Olympic silver medalist Ben Whittaker, a light heavyweight whose arrogant showboating has translated into a large social media following, went 10 rounds for the first time in his career and won a lopsided decision, advancing his record to 8-0 (5). Whittaker’s opponent, Ezra Arenyeka, a 28-year-old Nigerian, brought a 12-0 record that on closer inspection included only three wins over opponents with winning records.

Arenyeka plowed forward much of the fight, but kept a high guard and had trouble letting his hands go. In round seven, he lost a point for hitting Whittaker in the face with an elbow. The scores were 100-89 and 99-90 twice.

Also

In another mild upset, Jack Massey won the vacant European cruiserweight title with a 12-round decision over Isaac Chamberlain. Massey, who improved to 22-2 (12), is a stablemate of reigning IBF female welterweight champion Natasha Jonas who was part of the broadcasting crew. He went 10 rounds in a losing effort with former heavyweight title-holder Joseph Parker in January of last year before returning to his natural weight class. This was a competitive fight with several momentum swings.  Chamberlain, 16-2 heading in, lost by scores of 116-112 and 115-113 twice.

Dan Azeez, who had Hall of Fame trainer Buddy McGirt in his corner, was expected to have an easy time with Hrvoje Sep, a 38-year-old Ukrainian, but Azeez (20-1-1) had to work hard to salvage a draw with Sep (12-2-1) in an 8-round light heavyweight match.

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Notes on Saturday’s Boxing Action Topped by the Return of Gervonta ‘Tank’ Davis

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Notes on Saturday’s Boxing Action Topped by the Return of Gervonta ‘Tank’ Davis

Gervonta “Tank” Davis returns to the ring on Saturday after an absence of nearly 14 months that included a 44-day stint in a Baltimore jail. In the opposite corner is St. Louis southpaw Frank “The Ghost” Martin.

Davis (29-0, 27 KOs) is now the undisputed lightweight champion of the WBA. He had been sharing that distinction with Devin Haney who was de-frocked when he moved up in weight. Martin (18-0, 12 KOs) is also undefeated and their match is the main attraction of a four-fight pay-per-view on Amazon Prime Video and affiliates including PPV.com (list price $74.99) where viewers have the opportunity to interact with the hosts, namely Jim Lampley, Lance Pugmire, Chris Algieri, and Dan Conobbio.

One other world title fight and two contrived interim title fights support the main event. The title fight, which will serve as the PPV opener, pits WBC middleweight title-holder Carlos Adames (23-1, 19 KOs) against former U.S. Olympian Terrell Gausha (24-3-1, 12 KOs). Adames became a full-fledged title-holder last month when the organization stripped trouble-plagued Jermall Charlo of the belt within hours after his DWI arrest in Texas.

Tired of waiting around for Canelo, David Benavidez elected to move up in weight where he will face former WBC light heavyweight champion Oleksandr Gvozdyk.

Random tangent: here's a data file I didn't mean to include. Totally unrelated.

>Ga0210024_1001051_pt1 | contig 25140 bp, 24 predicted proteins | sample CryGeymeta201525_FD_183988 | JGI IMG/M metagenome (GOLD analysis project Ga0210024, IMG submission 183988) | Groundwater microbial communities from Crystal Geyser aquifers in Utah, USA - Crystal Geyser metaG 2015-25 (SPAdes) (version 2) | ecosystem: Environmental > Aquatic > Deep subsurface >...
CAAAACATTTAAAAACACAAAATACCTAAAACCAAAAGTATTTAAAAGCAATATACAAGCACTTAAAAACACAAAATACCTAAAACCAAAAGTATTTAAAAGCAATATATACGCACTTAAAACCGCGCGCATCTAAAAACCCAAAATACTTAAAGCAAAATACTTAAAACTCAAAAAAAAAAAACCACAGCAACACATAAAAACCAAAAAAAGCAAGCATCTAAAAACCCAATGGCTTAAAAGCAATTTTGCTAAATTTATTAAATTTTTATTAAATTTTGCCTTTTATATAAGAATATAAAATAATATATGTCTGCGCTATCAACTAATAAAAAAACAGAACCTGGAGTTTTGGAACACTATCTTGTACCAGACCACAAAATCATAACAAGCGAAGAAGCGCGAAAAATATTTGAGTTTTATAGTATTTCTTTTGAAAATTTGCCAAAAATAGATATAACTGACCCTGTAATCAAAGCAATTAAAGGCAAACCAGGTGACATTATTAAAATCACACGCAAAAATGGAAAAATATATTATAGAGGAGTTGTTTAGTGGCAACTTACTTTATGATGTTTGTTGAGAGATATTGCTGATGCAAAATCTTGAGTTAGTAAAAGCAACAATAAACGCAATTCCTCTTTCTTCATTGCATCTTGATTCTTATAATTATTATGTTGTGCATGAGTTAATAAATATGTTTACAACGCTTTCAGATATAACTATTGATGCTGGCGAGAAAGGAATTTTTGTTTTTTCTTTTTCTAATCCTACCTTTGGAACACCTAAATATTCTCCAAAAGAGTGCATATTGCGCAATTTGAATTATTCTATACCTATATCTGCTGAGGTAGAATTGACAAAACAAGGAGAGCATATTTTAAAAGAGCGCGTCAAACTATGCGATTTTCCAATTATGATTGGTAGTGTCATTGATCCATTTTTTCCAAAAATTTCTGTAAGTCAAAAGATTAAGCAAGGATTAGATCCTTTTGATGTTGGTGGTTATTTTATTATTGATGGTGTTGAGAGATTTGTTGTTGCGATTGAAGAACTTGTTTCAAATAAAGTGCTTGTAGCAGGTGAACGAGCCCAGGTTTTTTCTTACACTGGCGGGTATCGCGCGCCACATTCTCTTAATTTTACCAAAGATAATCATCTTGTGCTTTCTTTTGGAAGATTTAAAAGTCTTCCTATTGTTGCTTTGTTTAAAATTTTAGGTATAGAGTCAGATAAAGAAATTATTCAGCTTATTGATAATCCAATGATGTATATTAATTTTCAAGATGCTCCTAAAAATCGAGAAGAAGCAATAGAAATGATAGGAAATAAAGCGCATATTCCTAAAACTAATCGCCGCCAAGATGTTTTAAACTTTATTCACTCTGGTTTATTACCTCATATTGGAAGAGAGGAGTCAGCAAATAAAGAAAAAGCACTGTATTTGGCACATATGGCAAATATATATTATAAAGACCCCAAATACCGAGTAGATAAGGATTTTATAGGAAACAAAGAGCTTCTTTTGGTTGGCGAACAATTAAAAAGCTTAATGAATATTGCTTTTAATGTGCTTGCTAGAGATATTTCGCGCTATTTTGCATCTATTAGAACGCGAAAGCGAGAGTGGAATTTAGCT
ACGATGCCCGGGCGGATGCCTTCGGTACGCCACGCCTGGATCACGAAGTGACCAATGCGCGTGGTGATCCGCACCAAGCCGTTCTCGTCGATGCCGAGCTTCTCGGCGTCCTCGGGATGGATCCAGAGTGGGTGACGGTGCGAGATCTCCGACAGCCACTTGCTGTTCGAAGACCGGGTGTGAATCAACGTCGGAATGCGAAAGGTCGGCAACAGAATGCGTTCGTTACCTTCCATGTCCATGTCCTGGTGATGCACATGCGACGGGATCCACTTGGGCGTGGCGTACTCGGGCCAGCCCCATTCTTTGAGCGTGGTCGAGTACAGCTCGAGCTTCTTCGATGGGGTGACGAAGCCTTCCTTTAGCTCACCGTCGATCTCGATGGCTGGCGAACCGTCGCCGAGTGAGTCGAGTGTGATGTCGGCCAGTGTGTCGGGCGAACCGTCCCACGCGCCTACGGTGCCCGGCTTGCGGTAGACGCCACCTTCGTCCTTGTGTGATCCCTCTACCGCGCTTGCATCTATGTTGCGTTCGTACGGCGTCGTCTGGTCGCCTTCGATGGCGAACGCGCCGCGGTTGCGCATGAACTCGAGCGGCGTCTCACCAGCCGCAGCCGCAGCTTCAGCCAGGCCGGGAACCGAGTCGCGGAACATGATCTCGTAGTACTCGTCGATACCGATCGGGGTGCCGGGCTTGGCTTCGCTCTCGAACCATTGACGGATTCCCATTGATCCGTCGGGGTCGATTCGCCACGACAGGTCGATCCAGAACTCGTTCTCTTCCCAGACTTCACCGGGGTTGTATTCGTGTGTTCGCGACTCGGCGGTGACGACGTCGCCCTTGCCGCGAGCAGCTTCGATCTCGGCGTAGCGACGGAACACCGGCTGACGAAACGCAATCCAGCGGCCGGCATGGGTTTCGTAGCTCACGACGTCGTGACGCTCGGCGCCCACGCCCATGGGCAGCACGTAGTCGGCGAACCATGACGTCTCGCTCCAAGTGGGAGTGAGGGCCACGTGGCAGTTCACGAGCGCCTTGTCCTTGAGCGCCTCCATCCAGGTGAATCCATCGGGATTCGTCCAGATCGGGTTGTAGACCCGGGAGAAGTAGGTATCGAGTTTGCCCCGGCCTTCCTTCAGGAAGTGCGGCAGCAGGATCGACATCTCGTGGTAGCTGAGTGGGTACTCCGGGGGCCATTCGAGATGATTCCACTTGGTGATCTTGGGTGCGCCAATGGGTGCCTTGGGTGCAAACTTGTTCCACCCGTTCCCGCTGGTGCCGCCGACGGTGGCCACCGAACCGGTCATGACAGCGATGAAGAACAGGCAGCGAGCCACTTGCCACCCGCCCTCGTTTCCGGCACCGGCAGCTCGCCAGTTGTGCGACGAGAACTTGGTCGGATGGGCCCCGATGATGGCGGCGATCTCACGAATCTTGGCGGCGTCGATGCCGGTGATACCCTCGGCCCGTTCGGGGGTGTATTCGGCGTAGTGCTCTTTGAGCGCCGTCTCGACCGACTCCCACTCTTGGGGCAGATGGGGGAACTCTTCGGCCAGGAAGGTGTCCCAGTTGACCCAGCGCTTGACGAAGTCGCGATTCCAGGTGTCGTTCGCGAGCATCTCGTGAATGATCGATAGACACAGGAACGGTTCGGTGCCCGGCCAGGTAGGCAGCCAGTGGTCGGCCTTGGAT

It was inevitable that Benavidez (28-0, 24 KOs) would out-grow the super middleweight division. He carried 180 ¾ pounds for his second pro fight when he was 16 years old. Gvozdyk (20-1, 16 KOs) stepped away from boxing after getting stopped by Artur Beterbiev in a unification fight in October of 2019. He was badly beaten in that fight although he was ahead on two of the scorecards through the nine completed rounds. He missed all of 2020, 2021, and 2022 before returning to the ring in February of last year, shaking off the rust in a 6-round fight, and subsequently won two bouts by knockout. The Ukrainian turned 37 in April.

In the other interim title fight, super lightweight Gary Gary Antuanne Russell (17-0, 17 KOs) meets Alberto Puello (22-0, 10 KOs) in a battle of southpaws. Puello, a 29-year-old Dominican, briefly held the WBA diadem at 140, but had it stripped from him when he tested positive for PEDs.

Gervonta Davis has proved to be one of the biggest draws in boxing. Among American-born fighters, no one is currently at his level as a ticket-seller. However, it will be surprising if his bout with Frank Martin tomorrow night in Las Vegas at the MGM Grand can match the numbers he achieved in his last outing where he was pit against the charismatic Ryan Garcia who he stopped with a body punch in the seventh round. In all four of the fights on tomorrow’s pay-per-view, the favorite is chalked in the 7/1 range. Moreover, a DAZN event in Puerto Rico that overlaps the early portion of the pay-per-view may nibble away at the receipts.

Three high-grade 10-round preliminaries will precede the pay-per-view. These three fights, “teasers” as it were, can be accessed for free regardless of Prime membership. The action in the “free” portion of the card begins at 5:30 pm ET/2:30 pm PT.

DAZN

The DAZN card is a Matchroom promotion in Manati, Puerto Rico. IBF 140-pound world champion Subriel Matias makes the second defense of his title against Brisbane, Australia’s Liam Paro. A late bloomer, Matias (20-1, 20 KOs) has knocked out all of his opponents including the only man to defeat him (Petros Ananyan). Paro (24-0, 15 KOs) looked sharp in his last fight wherein he TKOed Montana Love, but will be up against it in Puerto Rico. Matias, who is making his first start in his hometown since 2019, is already looking ahead to a match with Regis Prograis.